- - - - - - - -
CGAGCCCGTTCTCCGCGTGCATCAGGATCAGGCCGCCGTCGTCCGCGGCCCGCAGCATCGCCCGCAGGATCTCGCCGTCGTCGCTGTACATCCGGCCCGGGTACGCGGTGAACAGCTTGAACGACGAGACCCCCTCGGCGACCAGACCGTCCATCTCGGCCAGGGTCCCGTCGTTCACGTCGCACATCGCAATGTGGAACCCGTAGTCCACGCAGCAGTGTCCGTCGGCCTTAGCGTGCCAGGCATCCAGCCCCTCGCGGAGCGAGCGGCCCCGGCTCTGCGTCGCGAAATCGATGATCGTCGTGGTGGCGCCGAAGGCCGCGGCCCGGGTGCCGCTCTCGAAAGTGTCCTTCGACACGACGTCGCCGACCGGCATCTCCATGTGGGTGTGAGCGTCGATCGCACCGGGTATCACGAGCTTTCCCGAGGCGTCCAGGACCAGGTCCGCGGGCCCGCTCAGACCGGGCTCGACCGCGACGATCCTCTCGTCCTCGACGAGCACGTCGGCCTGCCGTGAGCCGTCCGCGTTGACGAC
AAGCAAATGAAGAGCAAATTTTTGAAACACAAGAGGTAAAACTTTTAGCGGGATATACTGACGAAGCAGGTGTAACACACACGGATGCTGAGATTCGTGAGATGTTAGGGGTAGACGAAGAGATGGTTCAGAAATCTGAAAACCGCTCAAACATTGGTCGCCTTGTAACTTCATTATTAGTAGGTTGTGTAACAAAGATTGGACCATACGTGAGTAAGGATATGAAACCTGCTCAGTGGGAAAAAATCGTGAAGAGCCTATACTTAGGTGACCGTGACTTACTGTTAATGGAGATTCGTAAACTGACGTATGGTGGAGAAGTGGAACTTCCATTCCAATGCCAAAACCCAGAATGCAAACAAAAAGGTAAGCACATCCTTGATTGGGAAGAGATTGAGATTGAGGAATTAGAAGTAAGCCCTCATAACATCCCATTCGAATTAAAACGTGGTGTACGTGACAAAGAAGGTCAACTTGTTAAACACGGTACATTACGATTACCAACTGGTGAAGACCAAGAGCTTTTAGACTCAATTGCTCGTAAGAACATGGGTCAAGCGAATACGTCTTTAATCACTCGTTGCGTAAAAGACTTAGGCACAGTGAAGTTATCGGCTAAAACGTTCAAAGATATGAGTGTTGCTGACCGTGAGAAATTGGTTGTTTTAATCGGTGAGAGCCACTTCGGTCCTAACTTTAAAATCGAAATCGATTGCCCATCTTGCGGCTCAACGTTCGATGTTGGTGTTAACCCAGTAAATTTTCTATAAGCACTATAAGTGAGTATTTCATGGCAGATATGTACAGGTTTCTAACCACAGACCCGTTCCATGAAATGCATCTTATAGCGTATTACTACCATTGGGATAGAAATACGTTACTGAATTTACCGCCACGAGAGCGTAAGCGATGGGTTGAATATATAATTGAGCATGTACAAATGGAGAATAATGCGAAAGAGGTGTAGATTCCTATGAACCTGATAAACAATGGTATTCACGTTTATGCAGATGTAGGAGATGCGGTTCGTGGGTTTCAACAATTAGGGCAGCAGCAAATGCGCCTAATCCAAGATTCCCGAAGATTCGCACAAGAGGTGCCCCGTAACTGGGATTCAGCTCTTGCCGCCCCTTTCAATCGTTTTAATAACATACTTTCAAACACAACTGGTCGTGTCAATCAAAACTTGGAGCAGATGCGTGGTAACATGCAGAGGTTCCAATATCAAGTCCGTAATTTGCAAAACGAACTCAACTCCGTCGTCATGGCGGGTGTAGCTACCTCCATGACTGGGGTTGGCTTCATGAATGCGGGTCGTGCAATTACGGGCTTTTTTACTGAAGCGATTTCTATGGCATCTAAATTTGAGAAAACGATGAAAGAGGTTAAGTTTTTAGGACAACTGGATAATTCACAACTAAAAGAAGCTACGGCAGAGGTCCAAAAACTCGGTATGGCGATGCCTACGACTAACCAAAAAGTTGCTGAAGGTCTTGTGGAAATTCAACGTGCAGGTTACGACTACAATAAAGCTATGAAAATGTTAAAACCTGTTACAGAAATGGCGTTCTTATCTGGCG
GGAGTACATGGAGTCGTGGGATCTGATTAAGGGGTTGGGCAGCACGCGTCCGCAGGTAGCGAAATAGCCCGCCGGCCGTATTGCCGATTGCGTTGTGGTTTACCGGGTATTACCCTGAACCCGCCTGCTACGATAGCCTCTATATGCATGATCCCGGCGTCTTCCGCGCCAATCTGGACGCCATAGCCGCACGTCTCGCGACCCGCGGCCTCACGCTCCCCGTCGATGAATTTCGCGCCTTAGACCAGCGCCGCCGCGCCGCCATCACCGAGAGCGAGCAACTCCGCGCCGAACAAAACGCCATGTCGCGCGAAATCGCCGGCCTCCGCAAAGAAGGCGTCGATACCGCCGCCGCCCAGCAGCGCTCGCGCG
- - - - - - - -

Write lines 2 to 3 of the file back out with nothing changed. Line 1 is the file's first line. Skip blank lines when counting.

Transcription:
AAGCAAATGAAGAGCAAATTTTTGAAACACAAGAGGTAAAACTTTTAGCGGGATATACTGACGAAGCAGGTGTAACACACACGGATGCTGAGATTCGTGAGATGTTAGGGGTAGACGAAGAGATGGTTCAGAAATCTGAAAACCGCTCAAACATTGGTCGCCTTGTAACTTCATTATTAGTAGGTTGTGTAACAAAGATTGGACCATACGTGAGTAAGGATATGAAACCTGCTCAGTGGGAAAAAATCGTGAAGAGCCTATACTTAGGTGACCGTGACTTACTGTTAATGGAGATTCGTAAACTGACGTATGGTGGAGAAGTGGAACTTCCATTCCAATGCCAAAACCCAGAATGCAAACAAAAAGGTAAGCACATCCTTGATTGGGAAGAGATTGAGATTGAGGAATTAGAAGTAAGCCCTCATAACATCCCATTCGAATTAAAACGTGGTGTACGTGACAAAGAAGGTCAACTTGTTAAACACGGTACATTACGATTACCAACTGGTGAAGACCAAGAGCTTTTAGACTCAATTGCTCGTAAGAACATGGGTCAAGCGAATACGTCTTTAATCACTCGTTGCGTAAAAGACTTAGGCACAGTGAAGTTATCGGCTAAAACGTTCAAAGATATGAGTGTTGCTGACCGTGAGAAATTGGTTGTTTTAATCGGTGAGAGCCACTTCGGTCCTAACTTTAAAATCGAAATCGATTGCCCATCTTGCGGCTCAACGTTCGATGTTGGTGTTAACCCAGTAAATTTTCTATAAGCACTATAAGTGAGTATTTCATGGCAGATATGTACAGGTTTCTAACCACAGACCCGTTCCATGAAATGCATCTTATAGCGTATTACTACCATTGGGATAGAAATACGTTACTGAATTTACCGCCACGAGAGCGTAAGCGATGGGTTGAATATATAATTGAGCATGTACAAATGGAGAATAATGCGAAAGAGGTGTAGATTCCTATGAACCTGATAAACAATGGTATTCACGTTTATGCAGATGTAGGAGATGCGGTTCGTGGGTTTCAACAATTAGGGCAGCAGCAAATGCGCCTAATCCAAGATTCCCGAAGATTCGCACAAGAGGTGCCCCGTAACTGGGATTCAGCTCTTGCCGCCCCTTTCAATCGTTTTAATAACATACTTTCAAACACAACTGGTCGTGTCAATCAAAACTTGGAGCAGATGCGTGGTAACATGCAGAGGTTCCAATATCAAGTCCGTAATTTGCAAAACGAACTCAACTCCGTCGTCATGGCGGGTGTAGCTACCTCCATGACTGGGGTTGGCTTCATGAATGCGGGTCGTGCAATTACGGGCTTTTTTACTGAAGCGATTTCTATGGCATCTAAATTTGAGAAAACGATGAAAGAGGTTAAGTTTTTAGGACAACTGGATAATTCACAACTAAAAGAAGCTACGGCAGAGGTCCAAAAACTCGGTATGGCGATGCCTACGACTAACCAAAAAGTTGCTGAAGGTCTTGTGGAAATTCAACGTGCAGGTTACGACTACAATAAAGCTATGAAAATGTTAAAACCTGTTACAGAAATGGCGTTCTTATCTGGCG
GGAGTACATGGAGTCGTGGGATCTGATTAAGGGGTTGGGCAGCACGCGTCCGCAGGTAGCGAAATAGCCCGCCGGCCGTATTGCCGATTGCGTTGTGGTTTACCGGGTATTACCCTGAACCCGCCTGCTACGATAGCCTCTATATGCATGATCCCGGCGTCTTCCGCGCCAATCTGGACGCCATAGCCGCACGTCTCGCGACCCGCGGCCTCACGCTCCCCGTCGATGAATTTCGCGCCTTAGACCAGCGCCGCCGCGCCGCCATCACCGAGAGCGAGCAACTCCGCGCCGAACAAAACGCCATGTCGCGCGAAATCGCCGGCCTCCGCAAAGAAGGCGTCGATACCGCCGCCGCCCAGCAGCGCTCGCGCG